Wednesday of the Twenty-SixthWeek in Ordinary Time

The three rejected for the mission

As they were proceeding on their journey someone said to him, “I will follow you wherever you go.” Jesus answered him, “Foxes have dens and birds of the sky have nests, but the Son of Man has nowhere to rest his head.” And to another he said, “Follow me.” But he replied, “(Lord,) let me go first and bury my father.” But he answered him, “Let the dead bury their dead. But you, go and proclaim the kingdom of God.” And another said, “I will follow you, Lord, but first let me say farewell to my family at home.”  (To him) Jesus said, “No one who sets a hand to the plow and looks to what was left behind is fit for the kingdom of God.” Lk 9,57-62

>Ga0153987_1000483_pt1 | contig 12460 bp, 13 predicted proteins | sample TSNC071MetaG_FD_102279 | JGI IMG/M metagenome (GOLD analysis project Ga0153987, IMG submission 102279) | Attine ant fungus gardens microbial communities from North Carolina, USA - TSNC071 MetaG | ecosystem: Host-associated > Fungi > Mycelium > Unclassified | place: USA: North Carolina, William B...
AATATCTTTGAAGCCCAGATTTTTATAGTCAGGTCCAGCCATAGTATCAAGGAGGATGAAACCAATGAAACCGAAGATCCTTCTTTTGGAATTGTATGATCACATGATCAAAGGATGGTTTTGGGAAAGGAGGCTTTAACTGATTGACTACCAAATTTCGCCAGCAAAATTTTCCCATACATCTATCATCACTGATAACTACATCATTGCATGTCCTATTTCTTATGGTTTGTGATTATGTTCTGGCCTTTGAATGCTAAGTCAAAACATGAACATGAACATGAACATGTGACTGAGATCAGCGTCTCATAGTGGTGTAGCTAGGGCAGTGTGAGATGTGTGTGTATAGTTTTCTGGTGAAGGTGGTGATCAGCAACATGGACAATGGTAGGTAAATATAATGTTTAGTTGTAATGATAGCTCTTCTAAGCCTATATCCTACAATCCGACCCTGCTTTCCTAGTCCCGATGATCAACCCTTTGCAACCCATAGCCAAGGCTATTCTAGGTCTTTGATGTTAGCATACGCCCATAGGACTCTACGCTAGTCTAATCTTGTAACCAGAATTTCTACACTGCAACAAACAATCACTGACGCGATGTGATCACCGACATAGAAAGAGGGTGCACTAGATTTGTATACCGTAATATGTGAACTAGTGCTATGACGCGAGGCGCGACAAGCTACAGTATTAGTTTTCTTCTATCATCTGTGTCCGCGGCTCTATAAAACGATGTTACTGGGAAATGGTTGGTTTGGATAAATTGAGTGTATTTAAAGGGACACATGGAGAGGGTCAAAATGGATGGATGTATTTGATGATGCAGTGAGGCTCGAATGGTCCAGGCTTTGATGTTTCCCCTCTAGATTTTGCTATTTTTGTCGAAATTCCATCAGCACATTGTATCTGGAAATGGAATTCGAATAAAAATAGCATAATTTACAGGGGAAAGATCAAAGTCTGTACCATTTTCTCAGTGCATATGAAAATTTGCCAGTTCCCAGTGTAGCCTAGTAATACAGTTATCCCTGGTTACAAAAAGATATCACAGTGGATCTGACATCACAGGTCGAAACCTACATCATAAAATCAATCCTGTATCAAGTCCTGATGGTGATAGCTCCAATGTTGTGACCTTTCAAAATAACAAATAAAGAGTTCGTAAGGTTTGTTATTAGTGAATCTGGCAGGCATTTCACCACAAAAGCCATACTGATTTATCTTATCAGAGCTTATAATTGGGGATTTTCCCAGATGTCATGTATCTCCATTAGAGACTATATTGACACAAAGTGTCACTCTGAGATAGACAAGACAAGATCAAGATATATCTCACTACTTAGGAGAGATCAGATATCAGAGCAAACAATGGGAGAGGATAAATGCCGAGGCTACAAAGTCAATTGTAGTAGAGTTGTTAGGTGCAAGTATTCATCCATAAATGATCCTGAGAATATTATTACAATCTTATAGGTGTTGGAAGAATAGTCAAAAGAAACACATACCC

Jesus is on his way to Jerusalem, a journey which will last more than two months. From the crowds which followed him around the lake of Tiberias in the first phase of his mission, the apostles and a few other disciples are with him. More crowds and more meetings expect him and especially the cross of the Calvary awaits. It is in this context and with such prospects that Jesus is approached by three characters animated by good intentions, but without the conditions to accompany the Master on that trip adventure. The life of the mission, at that time as now, requires a willingness to donate  its entire life, an action which may be made only on three conditions: a clear call, a conscious and decisive break from the past, a firm will to persevere to go up to the completion, whatever the cost could be. Emotional candidatures and external pressures, uncluding from family members, are not allowed. Being missionaries means to walk with the feet on the street with the heart addressed to the goal. The first character is a self-candidate who presented himself to Jesus because of an intuition  on the fascination of that adventure. He takes the initiative and presented himself. The implicit answer of Jesus seems to be: “Do you even know what it means to come after me?”. It means leaving the earth as a place of rest and security, considering it only a place to walk: to follow someone who does not know where to lay down his head on the evening can only take place upon a clear call . The second character was called “Follow me”. But he does not give a clean break with the past as a signal that he is going to put in practice the new dimension of the life which is offered. To follow Jesus means to resize everything, even the cult of the death which, in the dynamics of the Kingdom, will be replaced by the raising up in the communion of the saints. On the third character we do not know whether he is a called one or a self-candidate, but he has some hesitation due to the respect of the human conveniences: “I will follow you, Lord, but first let me say farewell to my family at home”. But Jesus answered: “No one who sets a hand to the plow and looks to what was left behind is fit for the kingdom of God”. You cannot follow Jesus in a new way with old behaviors: “Do not put new wine into old wineskins” (Mt. 9,17). The gospel of today has to cause Giamluca to ponder on his missionary call.

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